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Consider the Fork: A History of How We Cook and Eat

Consider the Fork: A History of How We Cook and Eat

Hardback

By (author) Bee Wilson

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  • Publisher: BASIC BOOKS
  • Format: Hardback | 352 pages
  • Dimensions: 156mm x 235mm x 30mm | 571g
  • Publication date: 9 October 2012
  • Publication City/Country: New York
  • ISBN 10: 046502176X
  • ISBN 13: 9780465021765
  • Illustrations note: B&W illustrations throughout
  • Sales rank: 126,929

Product description

Since prehistory, humans have braved sharp knives, fire, and grindstones to transform raw ingredients into something delicious--or at least edible. Tools shape what we eat, but they have also transformed how we consume, and how we think about, our food. Technology in the kitchen does not just mean the Pacojets and sous-vide of the modernist kitchen. It can also mean the humbler tools of everyday cooking and eating: a wooden spoon and a skillet, chopsticks and forks. In Consider the Fork, award-winning food writer Bee Wilson provides a wonderful and witty tour of the evolution of cooking around the world, revealing the hidden history of everyday objects we often take for granted. Knives--perhaps our most important gastronomic tool--predate the discovery of fire, whereas the fork endured centuries of ridicule before gaining widespread acceptance; pots and pans have been around for millennia, while plates are a relatively recent invention. Many once-new technologies have become essential elements of any well-stocked kitchen--mortars and pestles, serrated knives, stainless steel pots, refrigerators. Others have proved only passing fancies, or were supplanted by better technologies; one would be hard pressed now to find a water-powered egg whisk, a magnet-operated spit roaster, a cider owl, or a turnspit dog. Although many tools have disappeared from the modern kitchen, they have left us with traditions, tastes, and even physical characteristics that we would never have possessed otherwise. Blending history, science, and anthropology, Wilson reveals how our culinary tools and tricks came to be, and how their influence has shaped modern food culture. The story of how we have tamed fire and ice and wielded whisks, spoons, and graters, all for the sake of putting food in our mouths, Consider the Fork is truly a book to savor.

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Author information

Bee Wilson is a food writer, historian, and author of three previous books, including Swindled: The Dark History of Food Fraud, from Poisoned Candy to Counterfeit Coffee. She has been named BBC Radio's Food Writer of the Year and is a three-time Guild of Food Writers' Food Journalist of the Year. Wilson served as the food columnist for the New Statesman for five years, and currently writes a weekly food column for the Sunday Telegraph's Stella magazine. She holds a Ph.D. from Trinity College, Cambridge, and lives in Cambridge, England.

Review quote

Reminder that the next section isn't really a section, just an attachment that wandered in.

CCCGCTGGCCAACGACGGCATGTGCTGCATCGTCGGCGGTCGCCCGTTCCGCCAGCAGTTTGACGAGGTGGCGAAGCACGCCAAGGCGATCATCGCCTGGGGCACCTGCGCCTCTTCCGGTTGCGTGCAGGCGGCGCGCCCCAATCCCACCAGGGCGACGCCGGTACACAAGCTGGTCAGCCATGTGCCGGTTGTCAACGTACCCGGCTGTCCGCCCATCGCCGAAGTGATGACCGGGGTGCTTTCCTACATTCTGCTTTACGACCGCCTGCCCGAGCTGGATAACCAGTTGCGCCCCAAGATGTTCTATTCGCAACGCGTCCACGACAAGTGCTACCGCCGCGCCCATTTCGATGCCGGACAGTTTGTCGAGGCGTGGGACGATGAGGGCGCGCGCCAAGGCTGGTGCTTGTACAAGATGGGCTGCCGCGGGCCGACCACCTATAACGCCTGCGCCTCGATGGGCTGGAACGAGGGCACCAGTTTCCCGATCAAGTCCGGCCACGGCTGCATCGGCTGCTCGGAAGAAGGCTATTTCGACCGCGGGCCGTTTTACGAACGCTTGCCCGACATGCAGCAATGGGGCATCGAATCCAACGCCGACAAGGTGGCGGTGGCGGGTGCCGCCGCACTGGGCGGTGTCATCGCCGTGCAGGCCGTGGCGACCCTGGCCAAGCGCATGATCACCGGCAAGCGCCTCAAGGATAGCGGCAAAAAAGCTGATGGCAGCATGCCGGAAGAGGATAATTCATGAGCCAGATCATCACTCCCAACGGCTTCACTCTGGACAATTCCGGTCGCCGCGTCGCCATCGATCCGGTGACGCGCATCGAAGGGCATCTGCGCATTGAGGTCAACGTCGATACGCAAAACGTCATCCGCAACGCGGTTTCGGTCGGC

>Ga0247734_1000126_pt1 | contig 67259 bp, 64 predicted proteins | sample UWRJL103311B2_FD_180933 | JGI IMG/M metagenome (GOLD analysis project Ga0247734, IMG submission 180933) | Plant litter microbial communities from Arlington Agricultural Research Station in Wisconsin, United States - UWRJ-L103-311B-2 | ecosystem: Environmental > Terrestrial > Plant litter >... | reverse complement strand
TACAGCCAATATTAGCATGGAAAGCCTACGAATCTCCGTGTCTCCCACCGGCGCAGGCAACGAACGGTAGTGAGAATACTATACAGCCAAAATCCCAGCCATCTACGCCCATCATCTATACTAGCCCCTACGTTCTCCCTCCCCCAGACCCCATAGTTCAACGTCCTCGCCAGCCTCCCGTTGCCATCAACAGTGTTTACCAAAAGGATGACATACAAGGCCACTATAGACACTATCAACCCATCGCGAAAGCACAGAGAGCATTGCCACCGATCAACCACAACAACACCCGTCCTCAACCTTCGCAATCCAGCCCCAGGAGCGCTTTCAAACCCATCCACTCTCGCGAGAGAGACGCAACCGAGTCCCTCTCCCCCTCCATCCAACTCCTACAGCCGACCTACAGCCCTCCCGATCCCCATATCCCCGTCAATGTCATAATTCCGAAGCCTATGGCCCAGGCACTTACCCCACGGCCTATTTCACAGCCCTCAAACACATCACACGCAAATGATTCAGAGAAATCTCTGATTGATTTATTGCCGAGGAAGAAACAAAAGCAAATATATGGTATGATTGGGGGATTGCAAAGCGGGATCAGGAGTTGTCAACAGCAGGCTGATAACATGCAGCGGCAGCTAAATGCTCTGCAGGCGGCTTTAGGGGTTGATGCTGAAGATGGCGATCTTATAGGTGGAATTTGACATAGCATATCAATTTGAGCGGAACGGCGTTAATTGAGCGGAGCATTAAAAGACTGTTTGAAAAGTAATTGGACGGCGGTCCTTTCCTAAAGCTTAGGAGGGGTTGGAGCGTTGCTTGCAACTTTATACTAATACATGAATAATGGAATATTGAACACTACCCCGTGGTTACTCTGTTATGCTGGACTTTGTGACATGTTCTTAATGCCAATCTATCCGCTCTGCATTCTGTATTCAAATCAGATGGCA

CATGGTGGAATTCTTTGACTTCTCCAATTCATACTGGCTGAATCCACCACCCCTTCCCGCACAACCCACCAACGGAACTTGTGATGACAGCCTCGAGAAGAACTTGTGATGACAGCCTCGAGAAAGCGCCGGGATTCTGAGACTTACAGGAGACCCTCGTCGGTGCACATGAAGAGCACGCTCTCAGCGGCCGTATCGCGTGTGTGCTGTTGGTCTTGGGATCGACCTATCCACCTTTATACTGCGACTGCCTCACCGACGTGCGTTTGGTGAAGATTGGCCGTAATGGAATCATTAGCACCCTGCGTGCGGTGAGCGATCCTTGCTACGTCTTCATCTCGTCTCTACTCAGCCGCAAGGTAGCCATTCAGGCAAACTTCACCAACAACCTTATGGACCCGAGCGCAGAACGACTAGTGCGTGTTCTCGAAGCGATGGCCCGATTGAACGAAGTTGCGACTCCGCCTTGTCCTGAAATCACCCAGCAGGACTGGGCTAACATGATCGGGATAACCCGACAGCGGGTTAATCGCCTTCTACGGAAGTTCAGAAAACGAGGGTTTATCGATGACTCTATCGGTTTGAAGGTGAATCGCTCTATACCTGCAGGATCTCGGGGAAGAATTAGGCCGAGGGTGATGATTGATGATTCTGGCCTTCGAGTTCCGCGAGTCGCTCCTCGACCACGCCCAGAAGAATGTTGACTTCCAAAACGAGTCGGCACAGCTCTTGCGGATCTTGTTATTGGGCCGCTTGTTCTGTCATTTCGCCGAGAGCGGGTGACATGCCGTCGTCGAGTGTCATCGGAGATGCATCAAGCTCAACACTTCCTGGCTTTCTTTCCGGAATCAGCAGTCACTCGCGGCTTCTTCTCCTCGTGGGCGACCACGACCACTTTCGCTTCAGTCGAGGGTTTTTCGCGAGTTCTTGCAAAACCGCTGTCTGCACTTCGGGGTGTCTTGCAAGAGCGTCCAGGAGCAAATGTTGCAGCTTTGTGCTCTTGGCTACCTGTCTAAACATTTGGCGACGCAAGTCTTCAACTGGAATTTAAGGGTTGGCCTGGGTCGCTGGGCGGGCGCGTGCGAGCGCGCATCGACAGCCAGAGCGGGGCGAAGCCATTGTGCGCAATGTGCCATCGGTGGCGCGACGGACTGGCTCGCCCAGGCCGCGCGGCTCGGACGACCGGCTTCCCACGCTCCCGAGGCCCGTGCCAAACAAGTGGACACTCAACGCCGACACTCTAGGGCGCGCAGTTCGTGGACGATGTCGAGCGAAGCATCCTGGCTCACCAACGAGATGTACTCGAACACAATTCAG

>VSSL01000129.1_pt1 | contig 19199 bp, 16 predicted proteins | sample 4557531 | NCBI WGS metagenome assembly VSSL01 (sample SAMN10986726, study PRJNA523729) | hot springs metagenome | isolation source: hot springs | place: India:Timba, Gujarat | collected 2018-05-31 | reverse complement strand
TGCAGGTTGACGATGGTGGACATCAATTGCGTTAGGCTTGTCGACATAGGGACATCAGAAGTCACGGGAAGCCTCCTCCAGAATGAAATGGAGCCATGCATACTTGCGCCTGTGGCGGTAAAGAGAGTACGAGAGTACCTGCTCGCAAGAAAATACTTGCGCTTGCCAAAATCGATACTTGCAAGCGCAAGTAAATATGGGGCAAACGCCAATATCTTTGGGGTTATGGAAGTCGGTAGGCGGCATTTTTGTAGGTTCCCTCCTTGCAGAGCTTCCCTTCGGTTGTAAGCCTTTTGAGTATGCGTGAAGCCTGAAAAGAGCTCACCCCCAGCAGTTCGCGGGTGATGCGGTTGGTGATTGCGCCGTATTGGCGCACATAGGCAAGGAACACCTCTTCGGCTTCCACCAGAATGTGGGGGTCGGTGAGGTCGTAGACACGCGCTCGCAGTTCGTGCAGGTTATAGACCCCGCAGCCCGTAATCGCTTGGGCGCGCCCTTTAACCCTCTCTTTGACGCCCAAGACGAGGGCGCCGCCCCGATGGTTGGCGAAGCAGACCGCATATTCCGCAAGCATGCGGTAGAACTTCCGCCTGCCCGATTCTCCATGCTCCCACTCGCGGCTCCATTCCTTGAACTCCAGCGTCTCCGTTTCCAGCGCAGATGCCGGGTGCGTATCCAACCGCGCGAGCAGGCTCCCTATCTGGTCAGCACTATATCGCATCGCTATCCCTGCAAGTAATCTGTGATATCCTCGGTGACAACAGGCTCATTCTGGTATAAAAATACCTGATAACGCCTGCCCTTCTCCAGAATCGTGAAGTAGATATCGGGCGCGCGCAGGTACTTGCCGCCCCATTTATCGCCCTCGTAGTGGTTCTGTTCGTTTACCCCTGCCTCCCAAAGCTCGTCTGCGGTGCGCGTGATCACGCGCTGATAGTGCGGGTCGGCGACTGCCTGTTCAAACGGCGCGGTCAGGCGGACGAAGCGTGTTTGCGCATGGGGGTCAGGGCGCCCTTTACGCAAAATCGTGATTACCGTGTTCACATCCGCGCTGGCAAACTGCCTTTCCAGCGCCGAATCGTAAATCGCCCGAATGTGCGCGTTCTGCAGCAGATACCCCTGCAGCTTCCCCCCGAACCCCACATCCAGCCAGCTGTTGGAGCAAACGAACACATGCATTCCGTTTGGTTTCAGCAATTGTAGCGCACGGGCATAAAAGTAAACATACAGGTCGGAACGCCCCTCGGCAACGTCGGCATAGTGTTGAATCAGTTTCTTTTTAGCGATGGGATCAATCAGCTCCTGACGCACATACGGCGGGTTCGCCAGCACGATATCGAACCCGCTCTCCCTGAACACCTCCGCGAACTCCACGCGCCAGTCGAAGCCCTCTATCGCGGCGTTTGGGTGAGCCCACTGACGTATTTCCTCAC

New York Times Book Review "Bee Wilson's supple, sometimes playful style in Consider the Fork, a history of the tools and techniques humans have invented to feed themselves, cleverly disguises her erudition in fields from archaeology and anthropology to food science... Wilson's insouciant scholarship and companionable voice convince you she would be great fun to spend time with in the kitchen... [Wilson is a] congenial kitchen oracle." The New Yorker "Full of intriguing scholarship... Wilson remains engaging, and nowhere as deeply or as smoothly as in Consider the Fork, where the information she has to juggle is at once gastronomic, cultural, economic, and scientific... Everything in Bee Wilson's pithy book brings you back to the kitchen: her histories of weights and measures and pots and pans; her observations on the domestication of fire and ice...; her homey riffs on small, exasperating "technologies" like egg timers, cake molds, tongs, and toasters... Socially astute and funny." The Washington Post "[An] ambitious, blenderized treatise. The path from Stone Age flints to sous-vide machines whirs so smoothly that I found myself re-reading passages just to trace how the author managed to work in a Victorian copper batterie de cuisine along the way." ELLE Magazine "[A] delightfully informative history of cooking and eating from the prehistoric discovery of fire to twenty-first-century high-tech, low-temp soud-vide-style cookery." Alice Rawsthorn, NewYorkTimes.com "One of the delights of Consider the Fork is that [Wilson's] fascination with the history of food is balanced by the pleasure she takes in preparing dishes herself, watching others do so and, best of all, tasting the results. Ms. Wilson's design critiques of different utensils, from the humble wooden spoon to a snazzy sous-vide water bath, are all the more convincing for being made by a knowledgeable and passionate cook, who isn't afraid to admit to her failures, yet longs for delicious successes." Los Angeles Times "Wilson is a British food writer not nearly well enough known in this country, who writes beautifully and has the academic chops to deliver what she promises... Reading the book is like having a long dinner table discussion with a fascinating friend. At one moment, she's reflecting on the development of cast-iron cookware, then she's relating the history of the Le Creuset company and the public's changing tastes in color and then she's reminiscing about her mother-in-law's favorite blue pots... The pace is leisurely but lively... It's hard to imagine even the non-geek being tempted to skim sections. Just because Wilson takes her subject seriously doesn't mean Consider the Fork isn't a pure joy to read." Good Housekeeping "One part science, one part history, and a generous dash of fun, Wilson's surprise-filled take on cooking implements makes one marvel at the dining rituals we all take for granted." New Republic "[A] wide-ranging historical road map of the influence of culture on cuisine... it is easy and delightful to get swept up in Wilson's zeal... It is fluid yet engaging, just like a good conversation over a pan of sizzling vegetables... Cooking is full of paradoxes. It is art and science, ancient and modern, fundamental and trivial, easy and difficult. Wilson presents these dissonances in their entirety, making no show of resolving them. In the end, her tone suggests that she writes about food for the same reason we read about it: sheer pleasure and lighthearted fascination. The big questions are just seasoning for the soup." The Guardian "What new intellectual vistas remain to be conquered by the food obsessive? ... The erudite and witty food writer Bee Wilson has spotted a gap in the market... [Her] argument is clear and persuasive." Parade "Wilson celebrates the unsung implements that have helped shape our diets through the centuries. After devouring this delightful mix of culinary science and history, you'll never take a whisk for granted again." Wall Street Journal "In the case of Bee Wilson's "Consider the Fork," the author is blessed with an assemblage of entertaining tidbits and particularly lucid prose... Wilson is a good tour guide... [A] dizzying, entertaining ride." Harper's Magazine "Bee Wilson's delightful Consider the Fork: A History of How We Cook and Eat does talk about the fork, but that's just one part of her ebulliently written and unobtrusively learned survey of the tools we have used to prepare, preserve, and consume our food." The Spectator (London) "Consider the Fork is a delightful compendium of the tools, techniques and cultures of cooking and eating. Be it a tong or a chopstick, a runcible spoon or a cleaver, Bee Wilson approaches it with loving curiosity and thoroughness... But as well as providing wry insights into the psychology of cooks down the ages, Consider the Fork is infused with a sense that every omelette, cup of coffee, meringue or tea cake is steeped in tradition and ancient knowledge, and that that is partly what makes cooking one of life's joys." The Daily Beast "A book to keep at your side as you cook. Consider the fork. It's a piercing, sharp weapon associated with the Devil. How did this unlikely tool become the West's most popular and indispensable utensil? Wilson serves up brisk histories of everything you use in the kitchen." Christian Science Monitor "Wilson is an award-winning British food writer who skillfully turns a potentially dull subject into one of wit and wisdom. Nor does she lose touch with the human element that has drawn so many into the world of cooking and the universal subject of food. After all, a knife is only as good as the cook who wields it... Wilson packs Consider the Fork with as many bits of cultural history trivia as an overstuffed utensil drawer." Barnes & Noble Review "If you are open to being entertained and instructed by the history of food, then Bee Wilson couldn't be happier to oblige. In Consider the Fork, she explores the ways in which kitchen tools and techniques affect what and how we eat, with the same owlish brio and dry humor that Jane Grigson brought to vegetables and charcuterie... [A] smart, regaling survey." New Statesman "Endlessly fascinating." Roanoke Times "Like a well-planned meal, Consider the Fork provides a variety of fare that will entertain and educate foodies of any variety... The result of [Wilson's] combination of sophisticated humor and scholarship is an enjoyable tale about the very essence of existence and civilization." New York Post "At the risk of trotting out a cliche, Brit writer Wilson's book truly is food for thought. (And fun to read, too)." Mail on Sunday "Substantial and entertaining... Bee Wilson belongs to a rare breed: the academic who can write. This book is dense with research, all of it rendered highly palatable... The history comes in delicious nuggets of the kind that one immediately wants to pass around in conversation." Observer (London) "Like all the best books on apparently simple everyday commodities, this is of course really a gripping story of millennia of human ingenuity. Over the centuries the need to eat has led us to develop an astonishing plethora of niche skills and equipment, has made of eating itself a highly sophisticated act of pleasure as well as survival... Witty, scholarly, utterly absorbing and fired by infectious curiosity, Consider the Fork wears its impressive research lightly." Daily Mail (London) "Wilson's tour of the kitchen explores all the essential elements of domestic cookery through the ages. She peers into the kitchen cupboards of the past to scrutinise the pots and pans our ancestors used to contain their food, and the knives with which they used to cut it... Wilson's book is diligently researched and she has a sharp eye for a vivid historical detail." The Sunday Times (London) "This [is a] sparkling... fascinating and entertaining book... In considering the fork, in short, [Wilson] forces us to reconsider ourselves." Shelf Awareness "Wilson's sprightly, knowledgeable voice skips nimbly through the narratives of pots and pans, knives, grinding implements and eating utensils, working up to the theme of the kitchen as a whole... Don't be surprised if you find yourself sitting up at night with Consider the Fork, unable to turn out the light until you find out how storing and shipping ice became viable. You will never again walk into your kitchen without thinking of the rich history represented by even the humble fork." Smithsonian Magazine "Bee Wilson's spirited history of kitchen implements ranges from the humble wooden spoon to the cutting-edge sous vide machine. A British food writer and historian, Wilson is learned and personal, wise and charming... There are complex investigations at work in Wilson's book; it's nominally about things in our cabinets and on our shelves, but it's really about family, labor, technology, sensation... From such ingredients an enchanting book is made." Richard Wrangham, author of Catching Fire: How Cooking Made Us Human "A fast-paced and mind-opening investigation into the quirky stories behind our daily interactions with food." Paul Levy, editor of The Penguin Book of Food and Drink "I was so enthralled by Bee Wilson's new book that I found it hard to put down. As always she is a completely reliable guide to her subject, and this history of how we cook and eat is full of surprises--how human table manners have changed our bodies, and how technological changes can affect our personal tastes in food. Her authority is complete, her scholarship lightly worn, and her writing terrific." Publishers Weekly, Starred Review "Some of humanity's least sung but most vital gadgets are celebrated in this delicious history of cooking technology... Wilson is erudite and whip-smart, but she always grounds her exploration of technological change in the perspective of the eternal harried cook--she's been one--struggling to put a meal on the table. This is mouthwatering history: broad in scope, rich in detail, stuffed with savory food for thought." John Donohue, editor of Man with a Pan: Culinary Adventures of Fathers who Cook for their Families"Bee Wilson's surprising history of common kitchen tools makes for a roiling read that's certain to be enjoyed by anyone with any interest in cooking or eating." Marion Nestle, Professor of Nutrition, Food Studies, and Public Health, New York University, and author of What to Eat "Consider the Fork is a terrific delve into the history and modern use of kitchen tools so familiar that we take them for granted and never give them a thought. Bee Wilson places kitchen gadgets in their rich cultural context. I, for one, will never think about spoons, measuring cups, eggbeaters, or chopsticks in the same way again." Margaret Visser, author of Much Depends on Dinner "Mind meets kitchen: Bee Wilson sizes up every kitchen implement from the wooden spoon to the ergonomic Microplane, and gives us its history, including versions that led up to each object but did not survive for lack of fitness. Her climax is the kitchen, the room itself, the affluent modern version of which has never been 'so highly designed; so well equipped; so stylish; or so empty.' She conducts us on a sobering, entertaining, and instructive tour." Kirkus Reviews "In the lively prose of a seasoned journalist, Wilson blends personal reminiscences with well-researched history to illustrate how the changing nature of our equipment affects what we eat and how we cook... Rarely has a book with so much information been such an entertaining read." Claudia Roden "This scholarly and witty book, packed full of fascinating information and thrilling insights, is as enlightening as it is a joy to read." Nigella Lawson "I love Bee Wilson's writing." Discover Magazine "In this culinary history, food journalist Bee Wilson shifts the focus from the foods people ate to the technology behind their preparation, tracing how humble kitchen implements such as forks, whisks, pots, and stoves shaped our diets, our societies, and our bodies. In Wilson's hands, even hot water becomes interesting." Booklist, Starred Review "At every turn, Wilson's history of the technology of cooking and eating upends another unexamined tradition, revealing that utensils and practices now taken for granted in kitchen and at table have long and remarkable histories... Wilson's